Antonio Somma based the libretto of Un ballo in maschera on Eugène Scribe's libretto, Gustave III, ou Le bal masque, written for Daniel-François-Esprit Auber and first performed in 1833. Although Somma was a skillful poet, Verdi found it necessary to instruct him in the art of developing a libretto. Verdi and Somma first worked together on Re Lear, but this was never completed. Facing a deadline for the Teatro San Carlo in Naples, Verdi and Somma forged ahead with Un ballo in maschera (at first entitled Una Vendetta in Domino), but the Neapolitan censors demanded so many significant changes Verdi withdrew the piece and offered it to the Teatro Apollo in Rome. The Roman censors required, among other things, a change of locale, thus the action of Un ballo in maschera takes place in and around Boston, Massachusetts, near the end of the seventeenth century. (In protest to this and other changes, Somma asked that his name be omitted from the program.) It was first performed on February 17, 1859, achieving a great success and within three years playing throughout Europe and in New York. Some modern settings restore Scribe's eighteenth century Swedish setting and characters, a practice Verdi never approved. Scribe's libretto, based in part on historical fact, concerns the 1792 assassination of King Gustave III of Sweden at a masked ball. Although the real murder was most likely politically motivated, Scribe adds the element of jealousy by creating an affair between the King and the assassin's wife. Much of the opera is a straightforward translation of Scribe's libretto.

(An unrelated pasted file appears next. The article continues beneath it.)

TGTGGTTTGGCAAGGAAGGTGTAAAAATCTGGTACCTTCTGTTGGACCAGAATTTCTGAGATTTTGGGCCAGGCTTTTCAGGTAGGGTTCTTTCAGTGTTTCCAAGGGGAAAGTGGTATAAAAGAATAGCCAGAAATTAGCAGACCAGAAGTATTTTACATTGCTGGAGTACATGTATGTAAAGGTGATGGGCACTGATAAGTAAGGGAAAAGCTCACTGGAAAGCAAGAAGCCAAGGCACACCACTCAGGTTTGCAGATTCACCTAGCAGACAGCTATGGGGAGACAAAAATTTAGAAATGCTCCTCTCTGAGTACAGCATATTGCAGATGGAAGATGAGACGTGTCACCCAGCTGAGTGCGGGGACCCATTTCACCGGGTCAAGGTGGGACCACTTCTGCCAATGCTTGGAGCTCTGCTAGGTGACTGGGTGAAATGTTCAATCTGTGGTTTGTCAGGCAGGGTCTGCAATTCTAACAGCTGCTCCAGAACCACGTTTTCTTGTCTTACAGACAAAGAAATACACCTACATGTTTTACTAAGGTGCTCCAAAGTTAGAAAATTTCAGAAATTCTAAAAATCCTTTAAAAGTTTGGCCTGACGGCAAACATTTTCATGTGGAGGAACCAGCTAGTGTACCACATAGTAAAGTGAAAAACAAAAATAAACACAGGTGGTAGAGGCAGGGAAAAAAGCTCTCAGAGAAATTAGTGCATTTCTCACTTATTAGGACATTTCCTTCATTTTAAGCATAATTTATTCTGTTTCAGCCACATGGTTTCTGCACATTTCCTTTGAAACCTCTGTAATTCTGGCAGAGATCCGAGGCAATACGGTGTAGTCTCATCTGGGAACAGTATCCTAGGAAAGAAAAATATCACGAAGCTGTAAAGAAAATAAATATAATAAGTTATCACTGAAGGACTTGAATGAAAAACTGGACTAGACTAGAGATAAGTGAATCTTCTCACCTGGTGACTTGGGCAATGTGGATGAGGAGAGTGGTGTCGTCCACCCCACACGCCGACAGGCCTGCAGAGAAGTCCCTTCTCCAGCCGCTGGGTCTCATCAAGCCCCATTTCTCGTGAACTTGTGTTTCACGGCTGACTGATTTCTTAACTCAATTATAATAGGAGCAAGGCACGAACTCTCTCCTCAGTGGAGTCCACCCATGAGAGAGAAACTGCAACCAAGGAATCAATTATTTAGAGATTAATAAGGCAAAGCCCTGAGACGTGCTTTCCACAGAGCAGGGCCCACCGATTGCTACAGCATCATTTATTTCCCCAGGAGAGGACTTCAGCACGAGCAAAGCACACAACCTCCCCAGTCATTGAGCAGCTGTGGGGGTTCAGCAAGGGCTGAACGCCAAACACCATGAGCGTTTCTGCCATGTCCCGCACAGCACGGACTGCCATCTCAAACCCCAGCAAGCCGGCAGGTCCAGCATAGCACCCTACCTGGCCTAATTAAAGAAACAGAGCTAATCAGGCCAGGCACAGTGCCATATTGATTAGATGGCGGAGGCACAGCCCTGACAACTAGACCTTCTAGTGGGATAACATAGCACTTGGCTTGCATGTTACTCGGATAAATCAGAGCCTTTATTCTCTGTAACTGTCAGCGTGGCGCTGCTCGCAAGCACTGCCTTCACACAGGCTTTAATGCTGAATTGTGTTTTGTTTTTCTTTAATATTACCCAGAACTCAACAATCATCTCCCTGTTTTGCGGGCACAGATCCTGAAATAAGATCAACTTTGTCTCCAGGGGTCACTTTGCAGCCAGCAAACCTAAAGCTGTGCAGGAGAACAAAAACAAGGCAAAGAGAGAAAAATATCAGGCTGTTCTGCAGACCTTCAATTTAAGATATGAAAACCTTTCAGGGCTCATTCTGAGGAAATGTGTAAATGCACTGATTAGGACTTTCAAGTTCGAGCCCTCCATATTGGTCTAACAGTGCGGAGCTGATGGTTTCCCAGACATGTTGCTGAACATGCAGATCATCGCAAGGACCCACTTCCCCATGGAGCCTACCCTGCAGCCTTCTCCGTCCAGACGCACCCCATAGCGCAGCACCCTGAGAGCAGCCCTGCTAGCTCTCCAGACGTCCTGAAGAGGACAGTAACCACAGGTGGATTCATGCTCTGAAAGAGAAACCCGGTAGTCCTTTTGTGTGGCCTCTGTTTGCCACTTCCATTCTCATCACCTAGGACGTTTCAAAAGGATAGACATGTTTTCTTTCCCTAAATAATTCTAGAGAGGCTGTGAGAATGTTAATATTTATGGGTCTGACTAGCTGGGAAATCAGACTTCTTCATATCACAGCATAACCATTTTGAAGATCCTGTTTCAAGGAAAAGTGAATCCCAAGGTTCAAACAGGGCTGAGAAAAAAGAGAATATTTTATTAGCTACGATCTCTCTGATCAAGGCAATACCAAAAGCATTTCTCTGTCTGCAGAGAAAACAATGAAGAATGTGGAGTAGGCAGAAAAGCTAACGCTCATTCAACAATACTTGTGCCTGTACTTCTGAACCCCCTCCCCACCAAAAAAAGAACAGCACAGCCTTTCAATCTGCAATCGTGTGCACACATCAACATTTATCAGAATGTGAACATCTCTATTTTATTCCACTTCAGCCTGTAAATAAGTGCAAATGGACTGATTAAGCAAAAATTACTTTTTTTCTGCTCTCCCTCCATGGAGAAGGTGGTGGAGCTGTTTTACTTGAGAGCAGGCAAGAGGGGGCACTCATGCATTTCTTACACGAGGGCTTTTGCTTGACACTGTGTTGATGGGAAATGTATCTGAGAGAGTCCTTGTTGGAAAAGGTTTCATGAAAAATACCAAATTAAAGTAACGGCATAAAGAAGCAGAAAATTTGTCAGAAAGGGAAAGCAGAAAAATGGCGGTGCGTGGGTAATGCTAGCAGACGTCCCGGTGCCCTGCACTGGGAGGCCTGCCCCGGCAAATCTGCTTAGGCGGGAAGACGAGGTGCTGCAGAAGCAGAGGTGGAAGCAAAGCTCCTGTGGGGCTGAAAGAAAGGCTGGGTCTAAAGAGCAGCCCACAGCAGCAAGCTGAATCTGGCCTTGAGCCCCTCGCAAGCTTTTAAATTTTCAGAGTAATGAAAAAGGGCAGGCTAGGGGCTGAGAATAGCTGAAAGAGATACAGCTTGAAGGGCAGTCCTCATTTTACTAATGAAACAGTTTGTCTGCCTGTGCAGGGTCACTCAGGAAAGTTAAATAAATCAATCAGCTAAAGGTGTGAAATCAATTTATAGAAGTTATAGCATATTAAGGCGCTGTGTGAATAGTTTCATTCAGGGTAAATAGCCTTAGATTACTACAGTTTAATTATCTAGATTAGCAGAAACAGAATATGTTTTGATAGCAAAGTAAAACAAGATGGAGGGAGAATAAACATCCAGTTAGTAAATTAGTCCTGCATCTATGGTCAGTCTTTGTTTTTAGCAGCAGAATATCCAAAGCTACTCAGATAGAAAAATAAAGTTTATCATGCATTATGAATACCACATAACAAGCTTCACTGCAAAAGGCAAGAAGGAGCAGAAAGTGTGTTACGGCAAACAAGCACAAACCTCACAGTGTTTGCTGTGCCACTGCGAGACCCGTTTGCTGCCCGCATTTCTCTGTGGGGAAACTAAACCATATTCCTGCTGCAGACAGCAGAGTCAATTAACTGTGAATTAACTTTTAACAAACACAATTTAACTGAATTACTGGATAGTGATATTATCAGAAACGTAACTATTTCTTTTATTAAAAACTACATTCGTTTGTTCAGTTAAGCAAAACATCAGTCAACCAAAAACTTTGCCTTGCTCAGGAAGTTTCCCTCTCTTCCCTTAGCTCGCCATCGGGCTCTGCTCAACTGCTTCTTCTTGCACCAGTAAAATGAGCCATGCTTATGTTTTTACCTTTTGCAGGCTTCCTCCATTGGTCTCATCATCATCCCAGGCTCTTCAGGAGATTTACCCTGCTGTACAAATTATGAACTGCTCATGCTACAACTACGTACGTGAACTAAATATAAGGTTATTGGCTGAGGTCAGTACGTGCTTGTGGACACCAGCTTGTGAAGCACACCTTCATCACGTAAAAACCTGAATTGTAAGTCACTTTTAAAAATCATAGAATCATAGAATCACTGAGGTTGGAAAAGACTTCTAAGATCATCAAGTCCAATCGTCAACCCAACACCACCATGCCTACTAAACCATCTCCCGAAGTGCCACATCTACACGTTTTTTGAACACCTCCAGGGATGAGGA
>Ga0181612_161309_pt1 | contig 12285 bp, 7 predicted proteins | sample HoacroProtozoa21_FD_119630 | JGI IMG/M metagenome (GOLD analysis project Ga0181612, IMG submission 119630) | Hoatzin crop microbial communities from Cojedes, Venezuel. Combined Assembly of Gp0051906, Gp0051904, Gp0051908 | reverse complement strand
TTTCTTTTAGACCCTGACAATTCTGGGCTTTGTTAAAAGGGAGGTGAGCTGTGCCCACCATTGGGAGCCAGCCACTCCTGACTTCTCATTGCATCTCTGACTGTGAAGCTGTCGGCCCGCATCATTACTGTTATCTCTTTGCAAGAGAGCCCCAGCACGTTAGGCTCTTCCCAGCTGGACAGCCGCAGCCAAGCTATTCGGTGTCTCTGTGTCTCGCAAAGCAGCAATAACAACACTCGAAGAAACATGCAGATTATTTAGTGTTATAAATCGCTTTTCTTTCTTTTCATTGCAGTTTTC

Verdi's Un ballo in maschera is often discussed as an example of his "middle period" and shows the infusing of French elements into Verdi's intense approach to Italian serious opera. Contrapuntal writing permeates the orchestral prelude, which introduces us to the "sympathy" motive we hear in the opening chorus, the conspirator's motive and the melody of Riccardo's first aria, "La revidrà nell'estasi." Throughout the opera the orchestra continues to speak conspicuously, especially in the English horn obbligato in Amelia's first aria and similar passages for the cello in her second. An excellent example of the orchestral colors Verdi achieves is the fortune teller Ulrica's first scene (the second scene of Act One), featuring dark, low woodwinds playing unsettling tritones. Verdi applies old forms to Ulrica's ensuing aria, "Re dell'abisso," which begins in the minor and moves to the major for the cabaletta portion. Later in the scene, Verdi illustrates Ulrica's mysterious powers through her highly chromatic, "Della città all'occaso." Un ballo in maschera contains only one duet, one of Verdi's greatest. Occurring in Act Two between Riccardo and Amelia, the duet is a succession of declamatory outbursts that create a dialogue, held together by melodic material in the orchestra. A second section further contrasts the characters' melodic personalities and the duet closes with a lively cabaletta, "Oh qual soave brivido." This became a model for Verdi's soprano-tenor duets.